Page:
Marikana lawyers want R1-million for every dead miner’s family

Written by Yazeed Kamaldien

A London-based lawyer representing families of murdered Marikana mineworkers this week approached Lonmin mining giant’s shareholders to pay each family R1-million.

In a letter handed to shareholders in London, lawyer Jim Nichol argued the mineworkers remained “hungry, without food… and live in desperate circumstances”.

Nichol represented deceased mineworkers’ families at the government-funded Farlam Commission of Inquiry, which still has to issue its findings on the August 2012 police shootings of 34 Lonmin mineworkers in Marikana.

Protesters outside offices in London where Lonmin mining company held its annual general meeting, with photos of mineworkers who were killed at the company's mine in Marikana, North West province, in August 2012. The London company was in a wage dispute with South African mineworkers at the time. Picture Supplied

Protesters outside offices in London where Lonmin mining company held its annual general meeting, with photos of mineworkers who were killed at the company’s mine in Marikana, North West province, in August 2012. The London company was in a wage dispute with South African mineworkers at the time. Picture Supplied

Nichol handed the letter to almost 40 of Lonmin’s shareholders as they headed to their annual general meeting at the mine’s London headquarters.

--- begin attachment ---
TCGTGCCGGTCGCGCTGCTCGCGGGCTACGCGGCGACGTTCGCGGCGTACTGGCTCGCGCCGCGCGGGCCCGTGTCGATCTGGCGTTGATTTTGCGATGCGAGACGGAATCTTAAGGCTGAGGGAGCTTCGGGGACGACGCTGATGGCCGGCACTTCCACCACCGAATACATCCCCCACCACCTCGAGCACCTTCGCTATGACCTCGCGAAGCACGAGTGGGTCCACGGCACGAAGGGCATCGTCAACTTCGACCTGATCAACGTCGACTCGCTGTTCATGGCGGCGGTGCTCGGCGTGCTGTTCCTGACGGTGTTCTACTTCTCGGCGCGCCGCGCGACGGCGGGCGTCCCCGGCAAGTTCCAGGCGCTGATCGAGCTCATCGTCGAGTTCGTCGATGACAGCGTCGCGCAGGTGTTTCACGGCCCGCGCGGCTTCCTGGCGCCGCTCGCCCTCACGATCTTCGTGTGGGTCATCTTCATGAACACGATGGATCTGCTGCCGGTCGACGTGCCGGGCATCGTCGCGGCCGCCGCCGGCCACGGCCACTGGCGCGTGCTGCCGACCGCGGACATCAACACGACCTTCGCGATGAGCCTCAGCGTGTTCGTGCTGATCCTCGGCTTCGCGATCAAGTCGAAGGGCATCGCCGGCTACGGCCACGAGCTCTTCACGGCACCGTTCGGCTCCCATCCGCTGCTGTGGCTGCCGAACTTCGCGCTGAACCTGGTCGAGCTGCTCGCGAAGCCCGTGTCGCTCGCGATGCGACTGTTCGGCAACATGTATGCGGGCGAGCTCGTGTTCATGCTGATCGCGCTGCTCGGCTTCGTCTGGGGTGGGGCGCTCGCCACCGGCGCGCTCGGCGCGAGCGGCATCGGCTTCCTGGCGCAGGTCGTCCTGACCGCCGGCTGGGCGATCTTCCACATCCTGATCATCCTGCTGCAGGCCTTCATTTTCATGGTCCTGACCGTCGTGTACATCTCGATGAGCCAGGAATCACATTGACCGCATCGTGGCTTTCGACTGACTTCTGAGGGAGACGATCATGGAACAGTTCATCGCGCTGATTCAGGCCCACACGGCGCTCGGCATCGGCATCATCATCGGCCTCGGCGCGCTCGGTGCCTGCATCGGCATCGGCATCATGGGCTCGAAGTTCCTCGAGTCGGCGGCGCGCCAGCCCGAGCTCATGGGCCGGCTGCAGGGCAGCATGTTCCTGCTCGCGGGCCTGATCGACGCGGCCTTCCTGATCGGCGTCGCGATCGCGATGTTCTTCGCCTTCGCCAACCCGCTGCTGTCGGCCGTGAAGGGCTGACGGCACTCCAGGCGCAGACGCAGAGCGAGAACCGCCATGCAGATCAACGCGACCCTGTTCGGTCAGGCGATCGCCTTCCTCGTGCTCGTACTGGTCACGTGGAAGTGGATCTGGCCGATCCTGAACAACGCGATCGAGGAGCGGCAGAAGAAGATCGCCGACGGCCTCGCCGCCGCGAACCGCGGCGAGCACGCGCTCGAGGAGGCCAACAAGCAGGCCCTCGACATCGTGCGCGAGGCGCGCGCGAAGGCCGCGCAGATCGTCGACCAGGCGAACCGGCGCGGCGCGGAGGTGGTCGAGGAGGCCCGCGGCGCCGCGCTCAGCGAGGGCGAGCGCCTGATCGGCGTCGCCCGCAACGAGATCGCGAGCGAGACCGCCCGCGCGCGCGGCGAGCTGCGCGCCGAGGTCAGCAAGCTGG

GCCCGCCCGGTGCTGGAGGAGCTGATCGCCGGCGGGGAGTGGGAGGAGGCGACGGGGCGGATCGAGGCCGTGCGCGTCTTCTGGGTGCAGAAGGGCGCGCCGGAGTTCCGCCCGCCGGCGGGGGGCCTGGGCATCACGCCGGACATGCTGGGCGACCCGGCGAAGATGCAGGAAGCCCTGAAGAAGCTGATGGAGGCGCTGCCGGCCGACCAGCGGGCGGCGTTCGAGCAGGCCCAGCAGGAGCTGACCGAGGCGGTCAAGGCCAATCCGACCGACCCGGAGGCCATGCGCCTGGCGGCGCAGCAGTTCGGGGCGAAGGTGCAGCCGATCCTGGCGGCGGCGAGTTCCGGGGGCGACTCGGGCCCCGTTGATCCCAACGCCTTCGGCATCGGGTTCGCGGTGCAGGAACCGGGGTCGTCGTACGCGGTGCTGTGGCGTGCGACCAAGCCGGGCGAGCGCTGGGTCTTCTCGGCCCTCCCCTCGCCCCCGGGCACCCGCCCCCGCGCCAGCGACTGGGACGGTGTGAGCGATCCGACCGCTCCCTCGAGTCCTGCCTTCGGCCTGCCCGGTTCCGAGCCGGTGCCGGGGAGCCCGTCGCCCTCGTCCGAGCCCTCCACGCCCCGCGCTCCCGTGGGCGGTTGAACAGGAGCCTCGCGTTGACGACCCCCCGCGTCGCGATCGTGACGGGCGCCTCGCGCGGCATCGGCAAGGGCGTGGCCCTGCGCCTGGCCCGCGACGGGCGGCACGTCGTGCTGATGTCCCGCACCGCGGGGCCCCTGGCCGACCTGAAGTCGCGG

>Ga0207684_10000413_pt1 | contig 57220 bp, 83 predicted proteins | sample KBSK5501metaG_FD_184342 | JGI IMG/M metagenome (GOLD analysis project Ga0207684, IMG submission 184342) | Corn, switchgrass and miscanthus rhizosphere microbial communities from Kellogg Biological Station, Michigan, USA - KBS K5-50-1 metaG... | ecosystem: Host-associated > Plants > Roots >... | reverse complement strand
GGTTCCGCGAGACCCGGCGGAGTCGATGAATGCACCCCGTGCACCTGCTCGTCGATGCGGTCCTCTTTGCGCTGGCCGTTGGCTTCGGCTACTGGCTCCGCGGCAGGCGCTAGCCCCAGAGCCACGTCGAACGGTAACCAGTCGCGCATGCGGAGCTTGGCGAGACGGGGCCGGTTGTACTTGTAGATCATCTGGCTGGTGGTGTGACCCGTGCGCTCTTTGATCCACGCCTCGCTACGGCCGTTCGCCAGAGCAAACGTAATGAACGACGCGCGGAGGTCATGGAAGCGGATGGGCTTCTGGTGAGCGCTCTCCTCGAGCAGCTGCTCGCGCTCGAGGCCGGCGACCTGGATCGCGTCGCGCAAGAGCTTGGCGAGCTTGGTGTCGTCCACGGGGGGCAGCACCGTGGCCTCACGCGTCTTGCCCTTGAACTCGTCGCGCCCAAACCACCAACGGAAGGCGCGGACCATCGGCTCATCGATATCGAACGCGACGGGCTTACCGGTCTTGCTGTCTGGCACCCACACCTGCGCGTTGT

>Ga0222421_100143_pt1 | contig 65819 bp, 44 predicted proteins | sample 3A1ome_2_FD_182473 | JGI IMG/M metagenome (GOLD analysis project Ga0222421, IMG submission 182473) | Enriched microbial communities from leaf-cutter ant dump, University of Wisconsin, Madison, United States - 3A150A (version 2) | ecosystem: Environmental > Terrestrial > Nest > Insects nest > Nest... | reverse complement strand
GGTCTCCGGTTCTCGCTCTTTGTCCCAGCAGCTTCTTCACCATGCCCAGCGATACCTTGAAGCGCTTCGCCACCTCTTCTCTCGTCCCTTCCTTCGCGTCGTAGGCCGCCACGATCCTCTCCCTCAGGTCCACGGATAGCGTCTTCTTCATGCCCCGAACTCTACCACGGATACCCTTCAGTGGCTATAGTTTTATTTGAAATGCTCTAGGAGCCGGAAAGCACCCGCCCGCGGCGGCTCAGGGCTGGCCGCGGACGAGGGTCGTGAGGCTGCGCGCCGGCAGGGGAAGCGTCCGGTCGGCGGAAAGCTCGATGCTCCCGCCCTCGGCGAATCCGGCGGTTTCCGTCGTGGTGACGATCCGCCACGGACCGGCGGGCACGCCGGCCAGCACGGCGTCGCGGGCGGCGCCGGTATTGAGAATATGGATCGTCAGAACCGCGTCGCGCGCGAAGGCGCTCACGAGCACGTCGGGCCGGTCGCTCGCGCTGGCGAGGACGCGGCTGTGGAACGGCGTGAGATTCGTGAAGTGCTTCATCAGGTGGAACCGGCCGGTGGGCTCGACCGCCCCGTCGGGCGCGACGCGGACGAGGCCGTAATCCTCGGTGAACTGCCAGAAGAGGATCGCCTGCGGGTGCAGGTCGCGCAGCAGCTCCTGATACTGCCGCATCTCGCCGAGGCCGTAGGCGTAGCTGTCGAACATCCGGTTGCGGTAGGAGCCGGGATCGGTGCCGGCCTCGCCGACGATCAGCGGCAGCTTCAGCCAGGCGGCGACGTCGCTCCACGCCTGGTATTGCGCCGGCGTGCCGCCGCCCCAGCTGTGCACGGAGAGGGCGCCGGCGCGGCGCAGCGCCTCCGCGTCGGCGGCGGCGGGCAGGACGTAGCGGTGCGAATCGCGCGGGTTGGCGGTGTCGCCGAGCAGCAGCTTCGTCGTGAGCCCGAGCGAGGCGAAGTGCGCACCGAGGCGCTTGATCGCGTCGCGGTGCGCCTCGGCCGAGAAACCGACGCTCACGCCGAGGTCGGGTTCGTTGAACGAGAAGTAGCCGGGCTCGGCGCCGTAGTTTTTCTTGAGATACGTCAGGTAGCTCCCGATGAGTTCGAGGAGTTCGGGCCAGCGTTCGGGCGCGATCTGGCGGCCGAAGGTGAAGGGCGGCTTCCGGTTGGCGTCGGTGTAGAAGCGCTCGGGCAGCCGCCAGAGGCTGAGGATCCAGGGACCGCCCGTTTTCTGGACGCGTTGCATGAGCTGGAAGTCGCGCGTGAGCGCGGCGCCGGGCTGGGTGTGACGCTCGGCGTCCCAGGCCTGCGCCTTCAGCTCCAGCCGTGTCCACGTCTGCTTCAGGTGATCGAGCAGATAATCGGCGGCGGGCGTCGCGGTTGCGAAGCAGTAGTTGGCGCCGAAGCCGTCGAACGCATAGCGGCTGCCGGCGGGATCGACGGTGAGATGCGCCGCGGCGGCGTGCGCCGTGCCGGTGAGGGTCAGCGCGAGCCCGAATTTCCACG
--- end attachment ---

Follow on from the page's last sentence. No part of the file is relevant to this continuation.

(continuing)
“Whatever the outcome of the (government-funded) Farlam Commission of Inquiry, Lonmin have a duty to all of the families of this tragedy,” wrote Nichol.

“As shareholders, you will be told by Lonmin directors that they have substantially discharged that duty in that the children of the deceased are now being educated at Lonmin’s expense.

“Lonmin should not evade its responsibility to these families by occasionally providing paltry assistance…

“We urge you as shareholders, irrespective of the findings of Farlam Commission, to authorise an ex-gratia payment of R1-million to each family to alleviate immediate hardship and to provide for the continued wellbeing of the dependents of those killed at Lonmin Marikana.”

Nichol and London-based activists confronted the shareholders with photographs and copies of a film about mineworkers killed at their Marikana operation, an incident that exposed cracks in South Africa’s democracy.

Police gunned the mineworkers after they had been protesting against Lonmin mining bosses for better pay. Mining strikes had then ensued for months at Lonmin and other mines in the North West province.

Johannesburg-based documentary filmmaker Rehad Desai launched a multi-media campaign seeking justice for the mineworkers.

His award-winning film Miners Shot Down has been used to lobby support for the families of those killed in Marikana. It has been nominated for the Cinema for Peace Award, with the winner to be announced on February 9 in Berlin.

Nichol said protesters from the London branch of the Marikana Support Campaign held “photographs of a family member for almost each of the deceased” outside the Lonmin office.